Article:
T.I.M.E Stories

A good thematic board game lets players get caught up in the world that it has created. Sometimes this world is historical in nature, be it trading in the Mediterranean or refighting past battles. For a medium that “takes you back in time” there are very few games out there that utilises time travel as a mechanic.

There are some, but most aren’t very good. Who knew that time travel was difficult? Here is one that I quite enjoy.

In a world where time travel is possible, you have been recruited by the T.I.M.E (Tachyon Insertion in Major Events) Agency to protect the main timeline by stopping catastrophic changes from happening.

The least disruptive method of travel throughout time, is by the separation of body and mind. Your mind is projected into a receptacle, a person living in that time period. Think Quantum Leap but with a broader range. However, your mission is time limited. Measured in Time Units, once spent you are forced back to the base and your mission has failed.

Missions can be attempted multiple times, with each one considered a run. However, each run restarts the mission. Once the mission is completed, your team is then graded on the number of runs attempted and the number of Time Units used.

There are two main decks of cards, for locations and items. Each location has a number of cards for different interactions within that place. These could be gaining items, talking with characters or the occasional fight. Resolving these use up Time Units, as does moving between locations. Eventually, you’ll use the collected items and clues to complete your mission and save the time stream.

Let me get the negative bits out of the way first. If you can’t bear puzzles, then this isn’t the game for you. Each mission has certain key items that you will have to find so that you complete it. If you are easily frustrated, then you may want to try something else. That’s without mentioning some of the puzzles with missions.

My other issue is that once a mission is solved, there is no need to replay it. So paying £20 for one play through may be expensive for some people. On average, each mission takes about four hours, but this lack of playability could be a concern for some. I have thought about playing through again with a second group, but I’m not sure I could stop myself from giving spoilers.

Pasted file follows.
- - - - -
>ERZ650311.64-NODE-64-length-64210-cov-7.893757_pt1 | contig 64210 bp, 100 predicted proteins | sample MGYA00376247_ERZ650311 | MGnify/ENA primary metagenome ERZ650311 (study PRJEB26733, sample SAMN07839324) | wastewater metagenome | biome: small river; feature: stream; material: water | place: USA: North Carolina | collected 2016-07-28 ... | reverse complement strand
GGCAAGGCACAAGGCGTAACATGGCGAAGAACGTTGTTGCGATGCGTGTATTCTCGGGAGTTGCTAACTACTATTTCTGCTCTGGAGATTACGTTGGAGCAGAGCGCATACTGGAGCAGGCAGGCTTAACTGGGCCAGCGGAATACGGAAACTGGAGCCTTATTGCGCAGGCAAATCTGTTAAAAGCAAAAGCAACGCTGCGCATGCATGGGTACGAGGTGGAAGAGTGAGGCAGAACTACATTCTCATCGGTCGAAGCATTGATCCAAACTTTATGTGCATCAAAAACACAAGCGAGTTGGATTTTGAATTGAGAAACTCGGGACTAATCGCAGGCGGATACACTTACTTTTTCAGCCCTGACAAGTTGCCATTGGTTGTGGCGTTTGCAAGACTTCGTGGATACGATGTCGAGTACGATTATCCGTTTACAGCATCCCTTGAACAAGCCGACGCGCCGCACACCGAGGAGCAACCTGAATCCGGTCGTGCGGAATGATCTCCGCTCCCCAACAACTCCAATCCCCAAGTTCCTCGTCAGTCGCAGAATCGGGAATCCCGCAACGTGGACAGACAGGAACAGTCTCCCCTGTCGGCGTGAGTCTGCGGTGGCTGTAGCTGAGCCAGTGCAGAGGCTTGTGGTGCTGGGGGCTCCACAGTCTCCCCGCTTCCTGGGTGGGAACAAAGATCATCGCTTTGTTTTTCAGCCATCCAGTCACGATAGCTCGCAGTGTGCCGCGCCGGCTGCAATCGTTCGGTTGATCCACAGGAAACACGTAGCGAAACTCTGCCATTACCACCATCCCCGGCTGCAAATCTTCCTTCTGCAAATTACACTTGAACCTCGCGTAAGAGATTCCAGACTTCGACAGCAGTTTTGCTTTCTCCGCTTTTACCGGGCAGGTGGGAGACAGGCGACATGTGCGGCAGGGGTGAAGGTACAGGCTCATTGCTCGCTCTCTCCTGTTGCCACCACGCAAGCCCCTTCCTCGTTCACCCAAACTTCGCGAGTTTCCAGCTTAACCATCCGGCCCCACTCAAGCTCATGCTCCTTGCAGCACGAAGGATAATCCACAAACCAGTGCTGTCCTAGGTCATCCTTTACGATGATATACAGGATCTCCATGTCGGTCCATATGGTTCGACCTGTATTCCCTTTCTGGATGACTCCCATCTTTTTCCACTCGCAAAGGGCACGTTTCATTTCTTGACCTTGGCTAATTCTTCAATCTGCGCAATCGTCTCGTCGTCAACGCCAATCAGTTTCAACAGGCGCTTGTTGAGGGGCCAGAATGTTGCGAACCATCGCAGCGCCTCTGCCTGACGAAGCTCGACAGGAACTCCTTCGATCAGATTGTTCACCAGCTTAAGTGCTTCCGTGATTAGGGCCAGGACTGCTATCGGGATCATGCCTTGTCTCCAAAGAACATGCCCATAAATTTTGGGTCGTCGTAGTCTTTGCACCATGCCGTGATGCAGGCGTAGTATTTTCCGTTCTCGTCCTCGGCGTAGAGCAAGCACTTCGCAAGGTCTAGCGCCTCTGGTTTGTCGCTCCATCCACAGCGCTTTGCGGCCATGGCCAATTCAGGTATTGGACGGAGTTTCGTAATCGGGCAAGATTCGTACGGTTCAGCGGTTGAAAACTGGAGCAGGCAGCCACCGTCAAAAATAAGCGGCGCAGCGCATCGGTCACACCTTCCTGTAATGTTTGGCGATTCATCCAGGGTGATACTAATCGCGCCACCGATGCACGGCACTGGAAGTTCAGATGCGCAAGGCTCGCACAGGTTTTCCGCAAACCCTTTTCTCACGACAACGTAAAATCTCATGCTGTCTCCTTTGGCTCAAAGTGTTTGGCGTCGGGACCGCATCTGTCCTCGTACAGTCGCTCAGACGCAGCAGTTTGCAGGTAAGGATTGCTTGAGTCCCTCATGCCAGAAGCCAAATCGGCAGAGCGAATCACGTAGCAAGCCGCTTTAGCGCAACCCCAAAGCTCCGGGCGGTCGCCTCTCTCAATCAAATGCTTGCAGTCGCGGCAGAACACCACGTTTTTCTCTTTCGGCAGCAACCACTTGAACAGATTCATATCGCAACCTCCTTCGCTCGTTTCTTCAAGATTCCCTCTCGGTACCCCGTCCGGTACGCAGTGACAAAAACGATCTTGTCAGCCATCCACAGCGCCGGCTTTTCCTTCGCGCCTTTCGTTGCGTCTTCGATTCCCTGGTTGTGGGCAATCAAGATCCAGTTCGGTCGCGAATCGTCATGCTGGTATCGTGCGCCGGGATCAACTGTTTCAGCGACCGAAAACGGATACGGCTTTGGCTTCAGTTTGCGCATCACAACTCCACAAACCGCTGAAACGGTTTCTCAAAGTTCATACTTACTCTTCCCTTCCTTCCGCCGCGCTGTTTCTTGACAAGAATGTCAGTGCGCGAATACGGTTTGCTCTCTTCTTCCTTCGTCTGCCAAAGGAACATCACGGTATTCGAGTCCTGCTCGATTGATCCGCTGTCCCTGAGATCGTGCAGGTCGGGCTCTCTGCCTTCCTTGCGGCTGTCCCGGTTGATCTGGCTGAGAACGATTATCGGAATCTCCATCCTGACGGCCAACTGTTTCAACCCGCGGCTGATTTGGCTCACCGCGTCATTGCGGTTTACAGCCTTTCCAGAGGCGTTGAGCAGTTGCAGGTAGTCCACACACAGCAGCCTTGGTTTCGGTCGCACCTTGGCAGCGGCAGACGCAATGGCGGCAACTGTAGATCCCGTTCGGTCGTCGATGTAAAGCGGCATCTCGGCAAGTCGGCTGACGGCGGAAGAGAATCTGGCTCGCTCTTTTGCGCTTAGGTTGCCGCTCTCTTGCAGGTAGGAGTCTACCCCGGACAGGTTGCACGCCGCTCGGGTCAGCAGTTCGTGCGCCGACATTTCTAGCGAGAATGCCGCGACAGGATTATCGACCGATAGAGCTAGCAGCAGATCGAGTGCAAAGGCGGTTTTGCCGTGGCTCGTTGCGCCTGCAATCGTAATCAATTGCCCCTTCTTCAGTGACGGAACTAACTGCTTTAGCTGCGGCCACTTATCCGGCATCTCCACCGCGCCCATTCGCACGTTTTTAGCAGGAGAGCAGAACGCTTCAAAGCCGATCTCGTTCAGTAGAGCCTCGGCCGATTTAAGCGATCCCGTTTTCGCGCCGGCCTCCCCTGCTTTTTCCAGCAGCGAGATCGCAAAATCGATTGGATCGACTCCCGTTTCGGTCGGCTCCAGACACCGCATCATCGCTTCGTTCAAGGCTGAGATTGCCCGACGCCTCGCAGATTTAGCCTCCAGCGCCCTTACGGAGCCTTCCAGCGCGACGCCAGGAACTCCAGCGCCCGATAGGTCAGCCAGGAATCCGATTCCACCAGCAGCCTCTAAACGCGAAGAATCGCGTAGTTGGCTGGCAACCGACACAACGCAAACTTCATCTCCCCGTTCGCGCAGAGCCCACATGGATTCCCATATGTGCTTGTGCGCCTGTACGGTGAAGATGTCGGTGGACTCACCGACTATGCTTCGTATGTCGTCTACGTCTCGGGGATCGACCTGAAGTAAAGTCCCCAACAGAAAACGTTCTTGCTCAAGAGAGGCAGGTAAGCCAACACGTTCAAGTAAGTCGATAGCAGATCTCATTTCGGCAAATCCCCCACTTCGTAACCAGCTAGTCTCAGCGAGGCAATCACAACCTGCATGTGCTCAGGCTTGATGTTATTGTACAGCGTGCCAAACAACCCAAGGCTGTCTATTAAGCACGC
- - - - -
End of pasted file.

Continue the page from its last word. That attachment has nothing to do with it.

Otherwise I really love T.I.M.E Stories. Each mission builds on the one before, and there is an underlying back story which has becoming more interesting. I feel that I am episodes into a television series, rather than having played a board game and it’s expansions.

I also get the same feeling I got when I played Pandemic Legacy, without the time commitment. So far, I’ve played each game with the same three friends and that consistency has been great with each of us finding our place within the team. At the end of a session, I don’t feel that I’ve finished playing the game, but I am putting it aside until the next chapter. I’ve found that life is less likely to get in the way when organising a couple of playing sessions every six to eight months, rather than monthly with Pandemic.

Aesthetically, the board and pieces are very clean and simple. They have to be neutral as they function differently between scenarios. The art on the card decks is excellent, and makes things more immersive. Each set of location cards make panoramas and I’ve been caught a few times just looking at the details on the cards and losing myself a little bit.

The time travel aspect of the game comes across strongly, especially when I’ve done back to back runs. In later missions, the option appears to change receptacles mid run which made me feel just a little detached from the character I was playing. I felt a little bit more like Sam Beckett.

All in all, if you are looking for a time travelling board game, let me recommend T.I.M.E Stories.

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